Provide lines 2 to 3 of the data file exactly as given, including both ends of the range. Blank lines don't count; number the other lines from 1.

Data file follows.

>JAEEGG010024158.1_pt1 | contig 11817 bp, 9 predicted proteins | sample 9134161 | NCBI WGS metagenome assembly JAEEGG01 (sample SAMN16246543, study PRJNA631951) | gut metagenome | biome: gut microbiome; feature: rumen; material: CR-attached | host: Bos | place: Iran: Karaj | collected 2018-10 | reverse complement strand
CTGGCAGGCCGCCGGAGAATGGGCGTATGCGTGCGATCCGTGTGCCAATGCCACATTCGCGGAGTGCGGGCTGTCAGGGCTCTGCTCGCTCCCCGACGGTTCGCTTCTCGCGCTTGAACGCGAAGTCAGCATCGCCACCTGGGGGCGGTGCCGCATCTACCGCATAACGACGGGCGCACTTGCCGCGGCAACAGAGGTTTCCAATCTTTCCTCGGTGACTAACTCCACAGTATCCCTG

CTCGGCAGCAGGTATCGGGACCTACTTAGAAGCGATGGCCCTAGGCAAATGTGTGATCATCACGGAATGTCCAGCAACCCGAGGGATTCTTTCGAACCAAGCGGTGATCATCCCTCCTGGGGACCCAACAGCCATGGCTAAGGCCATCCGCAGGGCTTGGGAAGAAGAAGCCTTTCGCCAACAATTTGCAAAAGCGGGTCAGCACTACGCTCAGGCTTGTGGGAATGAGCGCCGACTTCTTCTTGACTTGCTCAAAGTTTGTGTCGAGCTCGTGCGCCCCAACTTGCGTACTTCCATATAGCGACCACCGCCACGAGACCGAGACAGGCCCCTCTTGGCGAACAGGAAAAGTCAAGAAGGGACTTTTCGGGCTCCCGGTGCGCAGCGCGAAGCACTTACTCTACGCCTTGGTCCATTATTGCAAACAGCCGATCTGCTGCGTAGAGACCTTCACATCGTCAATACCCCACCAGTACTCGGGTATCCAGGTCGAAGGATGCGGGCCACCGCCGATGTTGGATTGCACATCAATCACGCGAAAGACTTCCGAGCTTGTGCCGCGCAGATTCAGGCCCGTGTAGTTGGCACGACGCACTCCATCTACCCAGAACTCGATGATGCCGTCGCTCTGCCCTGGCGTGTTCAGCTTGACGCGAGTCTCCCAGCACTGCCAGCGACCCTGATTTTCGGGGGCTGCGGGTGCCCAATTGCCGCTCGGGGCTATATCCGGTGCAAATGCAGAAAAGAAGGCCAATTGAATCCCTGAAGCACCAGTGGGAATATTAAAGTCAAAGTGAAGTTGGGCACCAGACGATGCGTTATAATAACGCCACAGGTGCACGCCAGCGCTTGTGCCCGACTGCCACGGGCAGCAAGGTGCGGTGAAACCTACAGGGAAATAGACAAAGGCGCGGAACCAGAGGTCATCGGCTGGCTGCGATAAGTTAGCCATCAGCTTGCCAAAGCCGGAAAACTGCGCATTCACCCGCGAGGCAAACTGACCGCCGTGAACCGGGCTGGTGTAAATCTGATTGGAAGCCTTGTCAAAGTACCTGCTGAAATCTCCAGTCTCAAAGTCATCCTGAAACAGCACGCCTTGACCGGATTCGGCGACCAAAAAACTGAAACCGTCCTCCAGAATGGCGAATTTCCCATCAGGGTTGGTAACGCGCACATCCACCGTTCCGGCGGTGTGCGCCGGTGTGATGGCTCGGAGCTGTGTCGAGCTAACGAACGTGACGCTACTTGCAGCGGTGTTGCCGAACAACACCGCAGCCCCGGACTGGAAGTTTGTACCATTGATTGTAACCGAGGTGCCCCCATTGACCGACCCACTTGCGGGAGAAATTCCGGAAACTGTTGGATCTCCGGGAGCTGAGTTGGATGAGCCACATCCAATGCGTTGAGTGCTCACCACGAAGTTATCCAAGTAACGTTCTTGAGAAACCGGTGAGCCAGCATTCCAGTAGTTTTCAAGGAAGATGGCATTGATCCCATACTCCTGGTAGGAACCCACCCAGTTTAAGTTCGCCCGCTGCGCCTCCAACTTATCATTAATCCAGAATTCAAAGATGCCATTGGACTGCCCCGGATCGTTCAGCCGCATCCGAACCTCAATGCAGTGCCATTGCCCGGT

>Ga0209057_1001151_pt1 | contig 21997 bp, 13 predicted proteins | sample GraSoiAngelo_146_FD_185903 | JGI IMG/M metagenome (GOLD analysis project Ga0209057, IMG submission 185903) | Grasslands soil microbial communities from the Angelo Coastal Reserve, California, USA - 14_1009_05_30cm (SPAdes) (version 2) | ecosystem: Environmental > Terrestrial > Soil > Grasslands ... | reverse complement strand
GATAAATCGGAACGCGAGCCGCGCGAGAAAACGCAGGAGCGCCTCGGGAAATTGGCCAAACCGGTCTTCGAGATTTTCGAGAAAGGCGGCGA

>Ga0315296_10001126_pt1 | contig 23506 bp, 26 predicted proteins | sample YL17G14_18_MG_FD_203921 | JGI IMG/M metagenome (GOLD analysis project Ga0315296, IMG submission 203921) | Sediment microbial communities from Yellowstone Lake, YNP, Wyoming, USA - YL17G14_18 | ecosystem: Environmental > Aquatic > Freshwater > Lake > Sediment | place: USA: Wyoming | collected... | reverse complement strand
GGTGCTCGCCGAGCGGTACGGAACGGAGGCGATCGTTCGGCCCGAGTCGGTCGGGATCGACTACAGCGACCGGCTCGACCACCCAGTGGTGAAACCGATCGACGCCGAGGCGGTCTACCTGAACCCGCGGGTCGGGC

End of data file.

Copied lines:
CTGGCAGGCCGCCGGAGAATGGGCGTATGCGTGCGATCCGTGTGCCAATGCCACATTCGCGGAGTGCGGGCTGTCAGGGCTCTGCTCGCTCCCCGACGGTTCGCTTCTCGCGCTTGAACGCGAAGTCAGCATCGCCACCTGGGGGCGGTGCCGCATCTACCGCATAACGACGGGCGCACTTGCCGCGGCAACAGAGGTTTCCAATCTTTCCTCGGTGACTAACTCCACAGTATCCCTG

CTCGGCAGCAGGTATCGGGACCTACTTAGAAGCGATGGCCCTAGGCAAATGTGTGATCATCACGGAATGTCCAGCAACCCGAGGGATTCTTTCGAACCAAGCGGTGATCATCCCTCCTGGGGACCCAACAGCCATGGCTAAGGCCATCCGCAGGGCTTGGGAAGAAGAAGCCTTTCGCCAACAATTTGCAAAAGCGGGTCAGCACTACGCTCAGGCTTGTGGGAATGAGCGCCGACTTCTTCTTGACTTGCTCAAAGTTTGTGTCGAGCTCGTGCGCCCCAACTTGCGTACTTCCATATAGCGACCACCGCCACGAGACCGAGACAGGCCCCTCTTGGCGAACAGGAAAAGTCAAGAAGGGACTTTTCGGGCTCCCGGTGCGCAGCGCGAAGCACTTACTCTACGCCTTGGTCCATTATTGCAAACAGCCGATCTGCTGCGTAGAGACCTTCACATCGTCAATACCCCACCAGTACTCGGGTATCCAGGTCGAAGGATGCGGGCCACCGCCGATGTTGGATTGCACATCAATCACGCGAAAGACTTCCGAGCTTGTGCCGCGCAGATTCAGGCCCGTGTAGTTGGCACGACGCACTCCATCTACCCAGAACTCGATGATGCCGTCGCTCTGCCCTGGCGTGTTCAGCTTGACGCGAGTCTCCCAGCACTGCCAGCGACCCTGATTTTCGGGGGCTGCGGGTGCCCAATTGCCGCTCGGGGCTATATCCGGTGCAAATGCAGAAAAGAAGGCCAATTGAATCCCTGAAGCACCAGTGGGAATATTAAAGTCAAAGTGAAGTTGGGCACCAGACGATGCGTTATAATAACGCCACAGGTGCACGCCAGCGCTTGTGCCCGACTGCCACGGGCAGCAAGGTGCGGTGAAACCTACAGGGAAATAGACAAAGGCGCGGAACCAGAGGTCATCGGCTGGCTGCGATAAGTTAGCCATCAGCTTGCCAAAGCCGGAAAACTGCGCATTCACCCGCGAGGCAAACTGACCGCCGTGAACCGGGCTGGTGTAAATCTGATTGGAAGCCTTGTCAAAGTACCTGCTGAAATCTCCAGTCTCAAAGTCATCCTGAAACAGCACGCCTTGACCGGATTCGGCGACCAAAAAACTGAAACCGTCCTCCAGAATGGCGAATTTCCCATCAGGGTTGGTAACGCGCACATCCACCGTTCCGGCGGTGTGCGCCGGTGTGATGGCTCGGAGCTGTGTCGAGCTAACGAACGTGACGCTACTTGCAGCGGTGTTGCCGAACAACACCGCAGCCCCGGACTGGAAGTTTGTACCATTGATTGTAACCGAGGTGCCCCCATTGACCGACCCACTTGCGGGAGAAATTCCGGAAACTGTTGGATCTCCGGGAGCTGAGTTGGATGAGCCACATCCAATGCGTTGAGTGCTCACCACGAAGTTATCCAAGTAACGTTCTTGAGAAACCGGTGAGCCAGCATTCCAGTAGTTTTCAAGGAAGATGGCATTGATCCCATACTCCTGGTAGGAACCCACCCAGTTTAAGTTCGCCCGCTGCGCCTCCAACTTATCATTAATCCAGAATTCAAAGATGCCATTGGACTGCCCCGGATCGTTCAGCCGCATCCGAACCTCAATGCAGTGCCATTGCCCGGT